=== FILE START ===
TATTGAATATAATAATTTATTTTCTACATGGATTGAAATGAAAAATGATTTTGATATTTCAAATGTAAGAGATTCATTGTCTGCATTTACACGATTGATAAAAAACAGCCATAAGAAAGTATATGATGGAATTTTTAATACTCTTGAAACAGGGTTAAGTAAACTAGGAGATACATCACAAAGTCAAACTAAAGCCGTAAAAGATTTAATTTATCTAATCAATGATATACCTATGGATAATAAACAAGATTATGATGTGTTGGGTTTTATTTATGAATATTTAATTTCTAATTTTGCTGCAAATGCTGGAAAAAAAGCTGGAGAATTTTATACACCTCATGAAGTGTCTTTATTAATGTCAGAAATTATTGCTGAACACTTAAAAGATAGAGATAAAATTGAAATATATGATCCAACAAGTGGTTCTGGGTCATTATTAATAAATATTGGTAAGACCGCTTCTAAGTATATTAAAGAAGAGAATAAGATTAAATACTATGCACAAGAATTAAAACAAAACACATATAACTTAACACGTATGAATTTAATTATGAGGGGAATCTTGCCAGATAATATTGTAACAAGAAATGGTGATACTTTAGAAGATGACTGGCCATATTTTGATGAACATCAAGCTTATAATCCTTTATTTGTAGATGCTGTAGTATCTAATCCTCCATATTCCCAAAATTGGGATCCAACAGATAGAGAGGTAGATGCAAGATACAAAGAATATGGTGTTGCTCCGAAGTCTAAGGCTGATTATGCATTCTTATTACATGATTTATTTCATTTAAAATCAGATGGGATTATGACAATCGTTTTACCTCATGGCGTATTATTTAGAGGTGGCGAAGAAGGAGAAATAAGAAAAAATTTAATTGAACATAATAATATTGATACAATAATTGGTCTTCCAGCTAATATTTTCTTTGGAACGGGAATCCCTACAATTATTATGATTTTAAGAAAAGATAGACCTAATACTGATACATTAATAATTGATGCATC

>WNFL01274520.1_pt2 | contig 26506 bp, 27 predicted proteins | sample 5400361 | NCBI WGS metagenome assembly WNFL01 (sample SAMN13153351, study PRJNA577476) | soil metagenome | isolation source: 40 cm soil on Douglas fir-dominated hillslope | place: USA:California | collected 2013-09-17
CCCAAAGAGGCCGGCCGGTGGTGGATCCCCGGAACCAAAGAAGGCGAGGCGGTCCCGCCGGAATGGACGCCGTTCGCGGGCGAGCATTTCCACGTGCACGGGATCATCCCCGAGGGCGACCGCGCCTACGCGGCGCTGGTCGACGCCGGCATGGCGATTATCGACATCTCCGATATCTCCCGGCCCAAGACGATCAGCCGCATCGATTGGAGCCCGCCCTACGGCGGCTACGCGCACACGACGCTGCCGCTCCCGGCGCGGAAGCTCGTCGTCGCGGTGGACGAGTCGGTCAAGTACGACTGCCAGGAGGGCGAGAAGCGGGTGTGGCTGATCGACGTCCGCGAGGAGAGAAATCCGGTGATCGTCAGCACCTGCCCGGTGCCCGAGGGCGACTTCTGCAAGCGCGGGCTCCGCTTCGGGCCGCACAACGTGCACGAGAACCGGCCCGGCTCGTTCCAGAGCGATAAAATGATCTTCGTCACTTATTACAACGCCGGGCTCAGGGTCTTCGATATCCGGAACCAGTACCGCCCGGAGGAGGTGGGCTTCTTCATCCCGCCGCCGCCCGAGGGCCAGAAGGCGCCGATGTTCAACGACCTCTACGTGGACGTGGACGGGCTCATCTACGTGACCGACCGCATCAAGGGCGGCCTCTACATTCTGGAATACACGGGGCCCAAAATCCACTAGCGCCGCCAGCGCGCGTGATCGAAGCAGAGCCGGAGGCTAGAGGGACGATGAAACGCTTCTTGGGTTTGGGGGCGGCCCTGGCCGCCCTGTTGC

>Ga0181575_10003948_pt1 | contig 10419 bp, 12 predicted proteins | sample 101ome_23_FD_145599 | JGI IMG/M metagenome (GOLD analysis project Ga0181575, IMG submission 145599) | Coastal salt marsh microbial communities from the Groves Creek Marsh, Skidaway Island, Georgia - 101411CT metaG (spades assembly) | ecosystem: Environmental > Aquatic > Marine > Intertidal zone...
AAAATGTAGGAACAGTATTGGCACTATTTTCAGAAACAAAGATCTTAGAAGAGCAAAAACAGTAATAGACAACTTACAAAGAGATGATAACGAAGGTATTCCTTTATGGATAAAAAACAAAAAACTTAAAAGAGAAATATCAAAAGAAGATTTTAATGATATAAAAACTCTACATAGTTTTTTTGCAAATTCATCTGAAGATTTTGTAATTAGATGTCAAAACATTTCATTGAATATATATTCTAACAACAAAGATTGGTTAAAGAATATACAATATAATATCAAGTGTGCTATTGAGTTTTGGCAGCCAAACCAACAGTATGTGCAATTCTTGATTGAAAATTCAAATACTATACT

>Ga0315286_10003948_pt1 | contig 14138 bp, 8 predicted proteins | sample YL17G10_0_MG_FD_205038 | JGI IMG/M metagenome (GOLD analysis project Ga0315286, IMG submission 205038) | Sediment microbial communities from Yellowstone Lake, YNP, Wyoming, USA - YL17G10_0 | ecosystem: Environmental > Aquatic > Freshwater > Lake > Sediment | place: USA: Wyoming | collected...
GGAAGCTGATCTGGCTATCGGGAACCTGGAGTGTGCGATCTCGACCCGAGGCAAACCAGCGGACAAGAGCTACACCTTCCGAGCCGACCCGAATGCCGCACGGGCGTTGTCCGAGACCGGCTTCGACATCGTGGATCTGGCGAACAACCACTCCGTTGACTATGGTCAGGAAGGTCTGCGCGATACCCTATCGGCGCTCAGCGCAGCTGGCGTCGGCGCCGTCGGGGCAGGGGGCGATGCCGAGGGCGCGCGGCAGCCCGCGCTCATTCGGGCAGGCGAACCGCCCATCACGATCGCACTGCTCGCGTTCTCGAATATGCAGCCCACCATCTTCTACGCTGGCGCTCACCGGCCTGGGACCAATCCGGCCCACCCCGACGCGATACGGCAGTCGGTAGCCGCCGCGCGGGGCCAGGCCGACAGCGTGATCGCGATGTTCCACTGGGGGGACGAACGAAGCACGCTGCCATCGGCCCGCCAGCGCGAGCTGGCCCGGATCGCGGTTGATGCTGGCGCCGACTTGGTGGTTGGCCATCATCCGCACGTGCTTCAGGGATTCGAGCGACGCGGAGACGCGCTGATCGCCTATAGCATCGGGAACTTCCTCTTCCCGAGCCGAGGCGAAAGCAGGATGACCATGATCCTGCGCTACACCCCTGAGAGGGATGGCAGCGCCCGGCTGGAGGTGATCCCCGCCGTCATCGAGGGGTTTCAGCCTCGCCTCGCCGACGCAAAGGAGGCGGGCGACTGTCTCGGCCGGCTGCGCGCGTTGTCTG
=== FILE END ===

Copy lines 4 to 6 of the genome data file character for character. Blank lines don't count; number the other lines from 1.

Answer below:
>Ga0181575_10003948_pt1 | contig 10419 bp, 12 predicted proteins | sample 101ome_23_FD_145599 | JGI IMG/M metagenome (GOLD analysis project Ga0181575, IMG submission 145599) | Coastal salt marsh microbial communities from the Groves Creek Marsh, Skidaway Island, Georgia - 101411CT metaG (spades assembly) | ecosystem: Environmental > Aquatic > Marine > Intertidal zone...
AAAATGTAGGAACAGTATTGGCACTATTTTCAGAAACAAAGATCTTAGAAGAGCAAAAACAGTAATAGACAACTTACAAAGAGATGATAACGAAGGTATTCCTTTATGGATAAAAAACAAAAAACTTAAAAGAGAAATATCAAAAGAAGATTTTAATGATATAAAAACTCTACATAGTTTTTTTGCAAATTCATCTGAAGATTTTGTAATTAGATGTCAAAACATTTCATTGAATATATATTCTAACAACAAAGATTGGTTAAAGAATATACAATATAATATCAAGTGTGCTATTGAGTTTTGGCAGCCAAACCAACAGTATGTGCAATTCTTGATTGAAAATTCAAATACTATACT

>Ga0315286_10003948_pt1 | contig 14138 bp, 8 predicted proteins | sample YL17G10_0_MG_FD_205038 | JGI IMG/M metagenome (GOLD analysis project Ga0315286, IMG submission 205038) | Sediment microbial communities from Yellowstone Lake, YNP, Wyoming, USA - YL17G10_0 | ecosystem: Environmental > Aquatic > Freshwater > Lake > Sediment | place: USA: Wyoming | collected...